The focus of the funds is stopping spread in West Africa. The US will send more than 3,000 troops to the most affected areas, and set up a joint operation in Monrovia, Liberia — the hardest hit of the five regions  — to coordinate relief efforts.

In addition, the plan will boost the number of health workers and health-care centers in the region. The US pledged to build as many as 17 additional Ebola treatment units — with a total of about 1,700 beds — and to help recruit medical personnel to staff them. (Right now, people in Liberia are being turned away from treatment facilities because there is no capacity to care for them.) The Department of Defense also plans to establish a site where up to 500 health care providers can be trained each week.

USAID will also support a program of distributing kits with sanitizers and medical supplies to some 400,000 of the most vulnerable households in Liberia.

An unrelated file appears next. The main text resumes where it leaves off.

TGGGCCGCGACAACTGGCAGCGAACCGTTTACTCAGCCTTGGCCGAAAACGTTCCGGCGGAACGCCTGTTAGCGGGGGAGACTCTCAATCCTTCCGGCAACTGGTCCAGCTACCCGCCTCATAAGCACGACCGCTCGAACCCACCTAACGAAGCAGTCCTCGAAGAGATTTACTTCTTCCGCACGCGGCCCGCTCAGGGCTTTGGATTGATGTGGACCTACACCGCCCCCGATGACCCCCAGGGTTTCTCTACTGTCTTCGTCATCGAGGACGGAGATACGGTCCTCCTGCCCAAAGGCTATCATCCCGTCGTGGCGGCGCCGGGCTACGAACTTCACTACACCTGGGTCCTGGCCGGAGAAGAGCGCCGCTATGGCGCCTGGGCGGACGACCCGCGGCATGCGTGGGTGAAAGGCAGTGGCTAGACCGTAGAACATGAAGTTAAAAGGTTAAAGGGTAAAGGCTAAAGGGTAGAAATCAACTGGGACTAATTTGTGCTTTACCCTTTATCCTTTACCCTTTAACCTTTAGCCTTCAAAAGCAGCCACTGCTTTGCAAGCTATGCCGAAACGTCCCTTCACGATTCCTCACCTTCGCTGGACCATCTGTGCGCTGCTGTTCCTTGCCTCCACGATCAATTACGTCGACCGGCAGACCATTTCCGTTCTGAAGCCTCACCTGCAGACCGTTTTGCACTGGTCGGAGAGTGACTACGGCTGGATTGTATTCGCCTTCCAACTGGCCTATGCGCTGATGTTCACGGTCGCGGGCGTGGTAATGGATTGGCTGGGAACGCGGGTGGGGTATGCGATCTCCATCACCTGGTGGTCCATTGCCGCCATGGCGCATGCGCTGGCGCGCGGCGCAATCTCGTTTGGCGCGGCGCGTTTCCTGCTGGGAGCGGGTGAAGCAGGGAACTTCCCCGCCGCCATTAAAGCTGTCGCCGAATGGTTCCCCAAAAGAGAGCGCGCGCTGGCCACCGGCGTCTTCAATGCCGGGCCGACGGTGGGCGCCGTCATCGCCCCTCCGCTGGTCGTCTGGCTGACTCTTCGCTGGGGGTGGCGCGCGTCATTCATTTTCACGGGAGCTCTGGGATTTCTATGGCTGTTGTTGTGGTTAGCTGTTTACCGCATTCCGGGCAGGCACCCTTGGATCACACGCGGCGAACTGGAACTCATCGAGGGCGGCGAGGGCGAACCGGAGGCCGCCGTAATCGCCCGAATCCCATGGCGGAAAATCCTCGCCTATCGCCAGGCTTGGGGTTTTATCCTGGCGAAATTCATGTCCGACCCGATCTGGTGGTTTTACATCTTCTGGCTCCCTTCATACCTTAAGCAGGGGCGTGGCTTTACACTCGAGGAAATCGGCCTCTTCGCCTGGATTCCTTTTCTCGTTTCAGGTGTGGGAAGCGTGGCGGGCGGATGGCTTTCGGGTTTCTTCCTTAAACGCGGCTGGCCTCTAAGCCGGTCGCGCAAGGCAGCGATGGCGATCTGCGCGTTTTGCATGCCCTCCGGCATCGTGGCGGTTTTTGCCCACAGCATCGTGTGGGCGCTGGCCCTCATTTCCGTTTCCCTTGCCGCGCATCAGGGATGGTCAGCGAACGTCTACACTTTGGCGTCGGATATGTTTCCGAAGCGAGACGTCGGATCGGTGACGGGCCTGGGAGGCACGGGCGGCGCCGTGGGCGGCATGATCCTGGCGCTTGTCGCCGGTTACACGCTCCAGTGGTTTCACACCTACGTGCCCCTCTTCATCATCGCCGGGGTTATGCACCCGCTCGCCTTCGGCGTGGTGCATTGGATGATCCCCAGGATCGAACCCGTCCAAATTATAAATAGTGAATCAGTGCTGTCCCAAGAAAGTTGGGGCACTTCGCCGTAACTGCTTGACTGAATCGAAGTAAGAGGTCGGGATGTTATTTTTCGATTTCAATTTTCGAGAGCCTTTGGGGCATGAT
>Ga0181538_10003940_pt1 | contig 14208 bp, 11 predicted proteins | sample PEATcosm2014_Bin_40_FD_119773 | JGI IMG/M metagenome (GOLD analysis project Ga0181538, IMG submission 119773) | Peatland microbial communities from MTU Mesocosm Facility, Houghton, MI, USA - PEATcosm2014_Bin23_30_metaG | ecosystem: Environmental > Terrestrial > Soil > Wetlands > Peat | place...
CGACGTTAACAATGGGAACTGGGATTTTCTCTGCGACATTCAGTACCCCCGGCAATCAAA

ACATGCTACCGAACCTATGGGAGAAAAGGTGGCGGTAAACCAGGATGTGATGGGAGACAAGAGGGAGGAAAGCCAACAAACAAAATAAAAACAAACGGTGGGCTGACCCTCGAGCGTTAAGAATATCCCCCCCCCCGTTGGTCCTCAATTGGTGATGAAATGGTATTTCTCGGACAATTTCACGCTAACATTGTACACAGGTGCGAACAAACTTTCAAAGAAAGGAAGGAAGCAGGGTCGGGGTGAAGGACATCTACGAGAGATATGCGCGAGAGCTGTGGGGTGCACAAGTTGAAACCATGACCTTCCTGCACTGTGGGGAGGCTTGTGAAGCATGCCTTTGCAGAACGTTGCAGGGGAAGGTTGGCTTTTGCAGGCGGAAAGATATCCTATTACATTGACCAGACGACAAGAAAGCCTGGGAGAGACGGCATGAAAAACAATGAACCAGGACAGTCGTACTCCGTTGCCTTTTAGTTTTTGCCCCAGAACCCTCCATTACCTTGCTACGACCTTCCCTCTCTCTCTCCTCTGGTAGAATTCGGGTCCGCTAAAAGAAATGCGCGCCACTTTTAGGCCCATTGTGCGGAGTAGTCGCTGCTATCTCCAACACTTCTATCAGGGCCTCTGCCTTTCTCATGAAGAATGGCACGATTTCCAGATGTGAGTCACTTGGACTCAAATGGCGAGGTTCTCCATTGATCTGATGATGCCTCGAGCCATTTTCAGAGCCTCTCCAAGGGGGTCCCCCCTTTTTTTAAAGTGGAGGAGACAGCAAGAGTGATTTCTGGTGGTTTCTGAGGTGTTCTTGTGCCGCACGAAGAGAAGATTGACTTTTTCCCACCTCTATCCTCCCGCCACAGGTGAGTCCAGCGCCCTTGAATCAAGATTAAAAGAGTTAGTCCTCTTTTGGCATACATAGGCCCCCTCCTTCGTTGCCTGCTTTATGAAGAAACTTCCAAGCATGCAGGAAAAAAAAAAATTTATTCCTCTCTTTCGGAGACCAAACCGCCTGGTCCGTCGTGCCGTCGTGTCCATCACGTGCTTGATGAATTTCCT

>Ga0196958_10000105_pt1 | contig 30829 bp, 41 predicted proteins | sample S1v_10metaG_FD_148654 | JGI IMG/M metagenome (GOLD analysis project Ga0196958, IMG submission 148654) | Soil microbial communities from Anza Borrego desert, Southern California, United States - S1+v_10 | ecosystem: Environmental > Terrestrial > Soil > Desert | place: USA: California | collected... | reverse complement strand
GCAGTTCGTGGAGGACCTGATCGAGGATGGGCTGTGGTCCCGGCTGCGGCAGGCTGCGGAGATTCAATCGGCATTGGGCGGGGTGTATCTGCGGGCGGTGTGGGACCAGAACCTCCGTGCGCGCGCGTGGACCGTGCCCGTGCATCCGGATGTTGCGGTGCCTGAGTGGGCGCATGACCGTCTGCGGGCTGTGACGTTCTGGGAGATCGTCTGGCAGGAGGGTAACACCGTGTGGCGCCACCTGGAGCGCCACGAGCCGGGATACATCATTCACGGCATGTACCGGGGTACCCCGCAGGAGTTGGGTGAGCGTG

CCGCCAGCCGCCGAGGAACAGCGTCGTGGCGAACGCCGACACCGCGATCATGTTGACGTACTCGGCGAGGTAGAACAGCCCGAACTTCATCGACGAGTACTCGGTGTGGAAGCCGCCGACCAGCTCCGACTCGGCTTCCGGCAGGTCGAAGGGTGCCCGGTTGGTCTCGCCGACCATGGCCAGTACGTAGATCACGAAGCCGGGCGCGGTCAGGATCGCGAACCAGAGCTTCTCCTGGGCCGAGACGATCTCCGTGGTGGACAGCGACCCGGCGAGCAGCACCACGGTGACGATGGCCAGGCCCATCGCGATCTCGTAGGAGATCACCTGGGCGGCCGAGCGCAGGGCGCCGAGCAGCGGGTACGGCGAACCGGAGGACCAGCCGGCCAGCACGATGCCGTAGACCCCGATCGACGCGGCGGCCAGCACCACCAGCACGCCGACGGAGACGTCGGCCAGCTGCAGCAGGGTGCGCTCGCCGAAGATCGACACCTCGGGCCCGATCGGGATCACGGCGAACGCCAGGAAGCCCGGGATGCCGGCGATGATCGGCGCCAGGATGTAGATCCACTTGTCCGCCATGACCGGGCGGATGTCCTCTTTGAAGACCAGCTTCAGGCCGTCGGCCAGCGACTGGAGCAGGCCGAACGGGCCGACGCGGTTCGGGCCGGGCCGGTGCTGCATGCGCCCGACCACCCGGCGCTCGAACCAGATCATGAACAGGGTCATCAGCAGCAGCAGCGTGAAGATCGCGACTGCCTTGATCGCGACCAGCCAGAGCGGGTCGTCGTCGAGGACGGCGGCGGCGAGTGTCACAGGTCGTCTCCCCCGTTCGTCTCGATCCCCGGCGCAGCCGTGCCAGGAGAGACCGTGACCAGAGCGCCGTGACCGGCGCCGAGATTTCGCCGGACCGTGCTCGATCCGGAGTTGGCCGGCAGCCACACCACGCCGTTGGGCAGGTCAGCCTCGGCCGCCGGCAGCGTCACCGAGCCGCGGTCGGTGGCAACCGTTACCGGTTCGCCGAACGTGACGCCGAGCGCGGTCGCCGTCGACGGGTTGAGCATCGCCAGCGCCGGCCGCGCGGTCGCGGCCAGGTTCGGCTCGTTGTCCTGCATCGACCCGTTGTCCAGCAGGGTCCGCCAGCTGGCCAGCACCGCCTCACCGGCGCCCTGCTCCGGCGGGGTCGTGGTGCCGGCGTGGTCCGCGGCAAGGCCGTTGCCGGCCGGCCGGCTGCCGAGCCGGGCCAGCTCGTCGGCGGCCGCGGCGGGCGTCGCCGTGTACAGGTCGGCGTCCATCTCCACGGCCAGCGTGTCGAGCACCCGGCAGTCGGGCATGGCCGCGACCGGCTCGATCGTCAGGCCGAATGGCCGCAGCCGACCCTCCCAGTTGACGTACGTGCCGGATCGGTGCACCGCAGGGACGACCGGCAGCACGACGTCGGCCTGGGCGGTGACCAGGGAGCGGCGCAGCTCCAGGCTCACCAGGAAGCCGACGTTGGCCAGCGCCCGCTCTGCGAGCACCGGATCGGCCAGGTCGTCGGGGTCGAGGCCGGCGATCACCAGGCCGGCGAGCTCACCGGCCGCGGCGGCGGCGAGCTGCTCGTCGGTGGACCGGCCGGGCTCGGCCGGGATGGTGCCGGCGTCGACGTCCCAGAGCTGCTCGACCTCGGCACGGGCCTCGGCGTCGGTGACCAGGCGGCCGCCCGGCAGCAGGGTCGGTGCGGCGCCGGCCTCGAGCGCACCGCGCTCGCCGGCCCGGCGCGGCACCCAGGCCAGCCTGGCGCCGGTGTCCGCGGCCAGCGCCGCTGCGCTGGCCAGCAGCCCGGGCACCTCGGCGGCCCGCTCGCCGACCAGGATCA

The Obama administration has asked Congress for an additional $88 million to combat Ebola, including $30 million to send more relief workers and lab supplies from the CDC and $58 million to invest in the development of the experimental Ebola drug ZMapp and two vaccine candidates.

Chances of Ebola spread in the US "extremely low"

Despite the alarm about the situation in Africa, the White House continues to quell worries about Ebola in America. President Obama said the chances of Ebola spreading in the US are "extremely low."

"US health professionals agree it is highly unlikely that we would experience an Ebola outbreak here in the United States, given our robust health care infrastructure and rapid response capabilities," reads a fact sheet from the administration.

"Nevertheless, we have taken extra measures to prevent the unintentional importation of cases into the United States, and if a patient does make it here, our national health system has the capacity and expertise to quickly detect and contain this disease."

Ebola toll could rise to "hundreds of thousands of cases"

At a Tuesday Senate hearing on Ebola in West Africa, health officials who have been working on the front line of this epidemic said that if the world doesn't act now, it's only a matter of time before cases start turning up on shores outside of Africa.